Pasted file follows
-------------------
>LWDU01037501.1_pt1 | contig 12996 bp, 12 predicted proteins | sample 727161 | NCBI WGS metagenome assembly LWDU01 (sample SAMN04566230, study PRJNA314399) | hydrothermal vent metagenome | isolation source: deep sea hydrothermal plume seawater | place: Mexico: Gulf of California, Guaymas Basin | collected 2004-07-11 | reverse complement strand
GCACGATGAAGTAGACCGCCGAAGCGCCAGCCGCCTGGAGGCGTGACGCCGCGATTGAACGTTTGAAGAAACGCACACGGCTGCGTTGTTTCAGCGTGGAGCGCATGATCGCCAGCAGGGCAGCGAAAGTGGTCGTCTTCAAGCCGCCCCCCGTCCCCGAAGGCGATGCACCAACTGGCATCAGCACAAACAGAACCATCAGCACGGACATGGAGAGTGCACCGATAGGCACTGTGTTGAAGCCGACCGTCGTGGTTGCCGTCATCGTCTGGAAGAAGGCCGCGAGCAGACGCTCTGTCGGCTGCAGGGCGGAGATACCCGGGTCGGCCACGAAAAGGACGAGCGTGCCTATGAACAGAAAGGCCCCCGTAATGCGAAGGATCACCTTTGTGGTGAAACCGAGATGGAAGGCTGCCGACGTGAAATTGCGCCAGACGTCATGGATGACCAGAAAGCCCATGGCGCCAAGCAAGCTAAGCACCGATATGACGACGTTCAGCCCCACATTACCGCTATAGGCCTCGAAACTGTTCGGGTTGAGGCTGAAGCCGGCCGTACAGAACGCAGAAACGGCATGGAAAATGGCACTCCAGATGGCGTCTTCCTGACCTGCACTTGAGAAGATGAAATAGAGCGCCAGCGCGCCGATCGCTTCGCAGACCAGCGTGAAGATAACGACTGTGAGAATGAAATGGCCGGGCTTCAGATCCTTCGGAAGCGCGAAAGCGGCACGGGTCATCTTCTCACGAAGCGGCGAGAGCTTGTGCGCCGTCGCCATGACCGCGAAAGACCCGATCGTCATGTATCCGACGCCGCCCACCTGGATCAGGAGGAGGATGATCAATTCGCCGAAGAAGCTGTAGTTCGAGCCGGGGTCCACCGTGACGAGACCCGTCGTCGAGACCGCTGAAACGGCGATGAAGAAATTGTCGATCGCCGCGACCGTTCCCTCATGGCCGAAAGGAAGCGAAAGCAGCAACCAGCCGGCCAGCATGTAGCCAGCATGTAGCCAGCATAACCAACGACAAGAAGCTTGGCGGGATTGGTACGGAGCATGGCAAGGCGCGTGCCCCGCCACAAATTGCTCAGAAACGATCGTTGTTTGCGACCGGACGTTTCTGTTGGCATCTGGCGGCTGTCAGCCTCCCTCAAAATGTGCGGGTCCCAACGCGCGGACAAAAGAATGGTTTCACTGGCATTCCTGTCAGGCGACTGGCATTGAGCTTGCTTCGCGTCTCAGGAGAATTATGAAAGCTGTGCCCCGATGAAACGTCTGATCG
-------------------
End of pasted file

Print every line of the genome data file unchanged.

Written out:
>LWDU01037501.1_pt1 | contig 12996 bp, 12 predicted proteins | sample 727161 | NCBI WGS metagenome assembly LWDU01 (sample SAMN04566230, study PRJNA314399) | hydrothermal vent metagenome | isolation source: deep sea hydrothermal plume seawater | place: Mexico: Gulf of California, Guaymas Basin | collected 2004-07-11 | reverse complement strand
GCACGATGAAGTAGACCGCCGAAGCGCCAGCCGCCTGGAGGCGTGACGCCGCGATTGAACGTTTGAAGAAACGCACACGGCTGCGTTGTTTCAGCGTGGAGCGCATGATCGCCAGCAGGGCAGCGAAAGTGGTCGTCTTCAAGCCGCCCCCCGTCCCCGAAGGCGATGCACCAACTGGCATCAGCACAAACAGAACCATCAGCACGGACATGGAGAGTGCACCGATAGGCACTGTGTTGAAGCCGACCGTCGTGGTTGCCGTCATCGTCTGGAAGAAGGCCGCGAGCAGACGCTCTGTCGGCTGCAGGGCGGAGATACCCGGGTCGGCCACGAAAAGGACGAGCGTGCCTATGAACAGAAAGGCCCCCGTAATGCGAAGGATCACCTTTGTGGTGAAACCGAGATGGAAGGCTGCCGACGTGAAATTGCGCCAGACGTCATGGATGACCAGAAAGCCCATGGCGCCAAGCAAGCTAAGCACCGATATGACGACGTTCAGCCCCACATTACCGCTATAGGCCTCGAAACTGTTCGGGTTGAGGCTGAAGCCGGCCGTACAGAACGCAGAAACGGCATGGAAAATGGCACTCCAGATGGCGTCTTCCTGACCTGCACTTGAGAAGATGAAATAGAGCGCCAGCGCGCCGATCGCTTCGCAGACCAGCGTGAAGATAACGACTGTGAGAATGAAATGGCCGGGCTTCAGATCCTTCGGAAGCGCGAAAGCGGCACGGGTCATCTTCTCACGAAGCGGCGAGAGCTTGTGCGCCGTCGCCATGACCGCGAAAGACCCGATCGTCATGTATCCGACGCCGCCCACCTGGATCAGGAGGAGGATGATCAATTCGCCGAAGAAGCTGTAGTTCGAGCCGGGGTCCACCGTGACGAGACCCGTCGTCGAGACCGCTGAAACGGCGATGAAGAAATTGTCGATCGCCGCGACCGTTCCCTCATGGCCGAAAGGAAGCGAAAGCAGCAACCAGCCGGCCAGCATGTAGCCAGCATGTAGCCAGCATAACCAACGACAAGAAGCTTGGCGGGATTGGTACGGAGCATGGCAAGGCGCGTGCCCCGCCACAAATTGCTCAGAAACGATCGTTGTTTGCGACCGGACGTTTCTGTTGGCATCTGGCGGCTGTCAGCCTCCCTCAAAATGTGCGGGTCCCAACGCGCGGACAAAAGAATGGTTTCACTGGCATTCCTGTCAGGCGACTGGCATTGAGCTTGCTTCGCGTCTCAGGAGAATTATGAAAGCTGTGCCCCGATGAAACGTCTGATCG